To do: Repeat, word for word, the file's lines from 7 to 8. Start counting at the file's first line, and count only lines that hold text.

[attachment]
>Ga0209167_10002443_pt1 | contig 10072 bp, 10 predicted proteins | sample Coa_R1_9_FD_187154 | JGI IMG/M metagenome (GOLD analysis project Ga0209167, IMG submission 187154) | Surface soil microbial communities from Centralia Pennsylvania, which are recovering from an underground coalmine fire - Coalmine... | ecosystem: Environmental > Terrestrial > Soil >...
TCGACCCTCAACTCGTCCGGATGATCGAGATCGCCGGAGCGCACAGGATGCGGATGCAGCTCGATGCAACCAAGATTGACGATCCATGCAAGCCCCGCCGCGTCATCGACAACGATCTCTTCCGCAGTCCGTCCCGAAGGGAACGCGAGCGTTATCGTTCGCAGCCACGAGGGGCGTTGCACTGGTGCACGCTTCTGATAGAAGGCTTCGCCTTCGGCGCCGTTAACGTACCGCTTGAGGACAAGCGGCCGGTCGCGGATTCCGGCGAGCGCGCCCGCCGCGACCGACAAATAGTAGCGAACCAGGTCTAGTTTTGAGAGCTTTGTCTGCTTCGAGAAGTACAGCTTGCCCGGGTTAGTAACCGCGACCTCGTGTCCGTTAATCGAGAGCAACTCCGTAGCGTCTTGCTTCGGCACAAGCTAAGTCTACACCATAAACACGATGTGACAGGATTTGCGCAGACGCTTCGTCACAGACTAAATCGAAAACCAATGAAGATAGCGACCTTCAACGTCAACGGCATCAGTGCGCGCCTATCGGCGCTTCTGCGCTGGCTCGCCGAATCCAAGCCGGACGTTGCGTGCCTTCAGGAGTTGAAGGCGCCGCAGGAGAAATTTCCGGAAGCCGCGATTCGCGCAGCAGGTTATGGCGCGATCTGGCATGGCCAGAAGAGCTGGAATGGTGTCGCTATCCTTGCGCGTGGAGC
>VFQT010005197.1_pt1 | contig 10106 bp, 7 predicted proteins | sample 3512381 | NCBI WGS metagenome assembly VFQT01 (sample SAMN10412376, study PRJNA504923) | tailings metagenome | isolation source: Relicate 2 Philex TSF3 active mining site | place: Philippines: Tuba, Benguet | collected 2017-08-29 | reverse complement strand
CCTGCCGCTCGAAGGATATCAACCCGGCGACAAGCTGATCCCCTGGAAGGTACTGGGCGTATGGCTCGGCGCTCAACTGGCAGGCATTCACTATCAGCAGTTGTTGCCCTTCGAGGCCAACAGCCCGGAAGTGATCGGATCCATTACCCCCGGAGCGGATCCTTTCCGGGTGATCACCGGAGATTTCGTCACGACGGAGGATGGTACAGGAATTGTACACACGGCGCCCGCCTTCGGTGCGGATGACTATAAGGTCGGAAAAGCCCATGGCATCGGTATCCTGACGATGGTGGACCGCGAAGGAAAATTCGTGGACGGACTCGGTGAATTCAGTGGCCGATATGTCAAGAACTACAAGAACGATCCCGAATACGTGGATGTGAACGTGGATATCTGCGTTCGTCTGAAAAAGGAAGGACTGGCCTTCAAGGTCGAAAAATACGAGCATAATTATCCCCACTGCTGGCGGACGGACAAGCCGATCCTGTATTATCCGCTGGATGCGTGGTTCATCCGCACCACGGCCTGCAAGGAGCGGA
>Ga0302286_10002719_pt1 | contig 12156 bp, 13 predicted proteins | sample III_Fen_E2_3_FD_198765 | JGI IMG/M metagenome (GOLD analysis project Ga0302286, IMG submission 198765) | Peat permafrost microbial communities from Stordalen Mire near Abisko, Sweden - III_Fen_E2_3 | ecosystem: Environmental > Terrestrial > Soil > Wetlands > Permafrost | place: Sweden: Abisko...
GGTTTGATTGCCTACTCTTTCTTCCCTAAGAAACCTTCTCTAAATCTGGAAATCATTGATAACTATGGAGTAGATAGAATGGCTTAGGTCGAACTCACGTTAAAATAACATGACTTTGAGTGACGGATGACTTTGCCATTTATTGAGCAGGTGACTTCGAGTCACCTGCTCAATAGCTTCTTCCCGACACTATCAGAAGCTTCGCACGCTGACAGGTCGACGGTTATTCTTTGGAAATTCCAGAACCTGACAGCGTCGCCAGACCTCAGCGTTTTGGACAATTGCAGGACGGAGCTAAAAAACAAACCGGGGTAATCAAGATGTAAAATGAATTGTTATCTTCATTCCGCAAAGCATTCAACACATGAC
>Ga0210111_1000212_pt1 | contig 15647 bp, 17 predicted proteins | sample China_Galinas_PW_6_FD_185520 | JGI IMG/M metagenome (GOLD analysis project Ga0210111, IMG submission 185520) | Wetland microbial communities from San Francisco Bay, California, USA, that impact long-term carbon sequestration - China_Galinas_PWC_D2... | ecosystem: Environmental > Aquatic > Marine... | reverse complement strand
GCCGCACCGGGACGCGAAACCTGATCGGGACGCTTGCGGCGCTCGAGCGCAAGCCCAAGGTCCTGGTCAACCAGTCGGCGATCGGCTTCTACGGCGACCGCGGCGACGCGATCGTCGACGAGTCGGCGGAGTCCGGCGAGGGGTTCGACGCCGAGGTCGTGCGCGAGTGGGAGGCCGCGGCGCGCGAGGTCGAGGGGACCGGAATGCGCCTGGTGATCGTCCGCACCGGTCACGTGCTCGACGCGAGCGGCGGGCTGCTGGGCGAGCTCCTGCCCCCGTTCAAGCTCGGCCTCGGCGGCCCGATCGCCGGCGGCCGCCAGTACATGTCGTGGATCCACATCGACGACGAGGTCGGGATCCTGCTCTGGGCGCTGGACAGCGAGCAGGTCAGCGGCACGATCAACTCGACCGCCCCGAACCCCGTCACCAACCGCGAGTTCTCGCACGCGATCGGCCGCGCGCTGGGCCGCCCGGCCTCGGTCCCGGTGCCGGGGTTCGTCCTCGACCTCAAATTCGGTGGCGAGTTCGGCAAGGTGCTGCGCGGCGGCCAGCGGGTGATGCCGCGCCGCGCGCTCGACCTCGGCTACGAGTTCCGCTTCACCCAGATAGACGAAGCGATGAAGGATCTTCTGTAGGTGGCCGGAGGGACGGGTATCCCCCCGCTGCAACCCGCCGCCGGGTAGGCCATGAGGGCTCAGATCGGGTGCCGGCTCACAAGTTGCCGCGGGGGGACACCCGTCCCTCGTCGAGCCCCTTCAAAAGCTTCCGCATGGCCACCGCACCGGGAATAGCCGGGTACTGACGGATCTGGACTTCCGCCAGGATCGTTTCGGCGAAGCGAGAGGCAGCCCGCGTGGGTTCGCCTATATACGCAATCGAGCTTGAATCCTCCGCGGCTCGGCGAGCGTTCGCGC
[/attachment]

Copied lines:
>Ga0210111_1000212_pt1 | contig 15647 bp, 17 predicted proteins | sample China_Galinas_PW_6_FD_185520 | JGI IMG/M metagenome (GOLD analysis project Ga0210111, IMG submission 185520) | Wetland microbial communities from San Francisco Bay, California, USA, that impact long-term carbon sequestration - China_Galinas_PWC_D2... | ecosystem: Environmental > Aquatic > Marine... | reverse complement strand
GCCGCACCGGGACGCGAAACCTGATCGGGACGCTTGCGGCGCTCGAGCGCAAGCCCAAGGTCCTGGTCAACCAGTCGGCGATCGGCTTCTACGGCGACCGCGGCGACGCGATCGTCGACGAGTCGGCGGAGTCCGGCGAGGGGTTCGACGCCGAGGTCGTGCGCGAGTGGGAGGCCGCGGCGCGCGAGGTCGAGGGGACCGGAATGCGCCTGGTGATCGTCCGCACCGGTCACGTGCTCGACGCGAGCGGCGGGCTGCTGGGCGAGCTCCTGCCCCCGTTCAAGCTCGGCCTCGGCGGCCCGATCGCCGGCGGCCGCCAGTACATGTCGTGGATCCACATCGACGACGAGGTCGGGATCCTGCTCTGGGCGCTGGACAGCGAGCAGGTCAGCGGCACGATCAACTCGACCGCCCCGAACCCCGTCACCAACCGCGAGTTCTCGCACGCGATCGGCCGCGCGCTGGGCCGCCCGGCCTCGGTCCCGGTGCCGGGGTTCGTCCTCGACCTCAAATTCGGTGGCGAGTTCGGCAAGGTGCTGCGCGGCGGCCAGCGGGTGATGCCGCGCCGCGCGCTCGACCTCGGCTACGAGTTCCGCTTCACCCAGATAGACGAAGCGATGAAGGATCTTCTGTAGGTGGCCGGAGGGACGGGTATCCCCCCGCTGCAACCCGCCGCCGGGTAGGCCATGAGGGCTCAGATCGGGTGCCGGCTCACAAGTTGCCGCGGGGGGACACCCGTCCCTCGTCGAGCCCCTTCAAAAGCTTCCGCATGGCCACCGCACCGGGAATAGCCGGGTACTGACGGATCTGGACTTCCGCCAGGATCGTTTCGGCGAAGCGAGAGGCAGCCCGCGTGGGTTCGCCTATATACGCAATCGAGCTTGAATCCTCCGCGGCTCGGCGAGCGTTCGCGC